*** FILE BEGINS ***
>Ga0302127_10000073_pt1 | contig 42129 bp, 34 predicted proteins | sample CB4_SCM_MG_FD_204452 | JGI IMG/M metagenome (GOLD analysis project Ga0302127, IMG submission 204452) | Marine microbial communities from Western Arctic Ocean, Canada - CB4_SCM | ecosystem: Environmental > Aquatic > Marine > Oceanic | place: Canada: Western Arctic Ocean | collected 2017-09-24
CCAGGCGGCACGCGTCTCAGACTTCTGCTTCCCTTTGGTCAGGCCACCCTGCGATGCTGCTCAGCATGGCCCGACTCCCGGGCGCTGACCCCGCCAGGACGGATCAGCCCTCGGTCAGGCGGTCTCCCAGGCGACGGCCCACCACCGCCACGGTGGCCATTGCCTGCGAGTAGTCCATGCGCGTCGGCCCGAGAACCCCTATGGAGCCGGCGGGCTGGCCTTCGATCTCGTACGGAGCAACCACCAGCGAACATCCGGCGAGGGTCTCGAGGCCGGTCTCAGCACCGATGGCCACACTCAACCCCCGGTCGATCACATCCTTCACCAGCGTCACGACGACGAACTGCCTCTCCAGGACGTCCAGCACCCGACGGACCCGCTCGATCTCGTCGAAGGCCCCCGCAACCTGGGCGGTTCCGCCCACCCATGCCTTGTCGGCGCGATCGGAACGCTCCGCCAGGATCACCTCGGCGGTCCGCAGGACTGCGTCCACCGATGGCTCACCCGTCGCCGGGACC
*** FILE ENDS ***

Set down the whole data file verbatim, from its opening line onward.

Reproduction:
>Ga0302127_10000073_pt1 | contig 42129 bp, 34 predicted proteins | sample CB4_SCM_MG_FD_204452 | JGI IMG/M metagenome (GOLD analysis project Ga0302127, IMG submission 204452) | Marine microbial communities from Western Arctic Ocean, Canada - CB4_SCM | ecosystem: Environmental > Aquatic > Marine > Oceanic | place: Canada: Western Arctic Ocean | collected 2017-09-24
CCAGGCGGCACGCGTCTCAGACTTCTGCTTCCCTTTGGTCAGGCCACCCTGCGATGCTGCTCAGCATGGCCCGACTCCCGGGCGCTGACCCCGCCAGGACGGATCAGCCCTCGGTCAGGCGGTCTCCCAGGCGACGGCCCACCACCGCCACGGTGGCCATTGCCTGCGAGTAGTCCATGCGCGTCGGCCCGAGAACCCCTATGGAGCCGGCGGGCTGGCCTTCGATCTCGTACGGAGCAACCACCAGCGAACATCCGGCGAGGGTCTCGAGGCCGGTCTCAGCACCGATGGCCACACTCAACCCCCGGTCGATCACATCCTTCACCAGCGTCACGACGACGAACTGCCTCTCCAGGACGTCCAGCACCCGACGGACCCGCTCGATCTCGTCGAAGGCCCCCGCAACCTGGGCGGTTCCGCCCACCCATGCCTTGTCGGCGCGATCGGAACGCTCCGCCAGGATCACCTCGGCGGTCCGCAGGACTGCGTCCACCGATGGCTCACCCGTCGCCGGGACC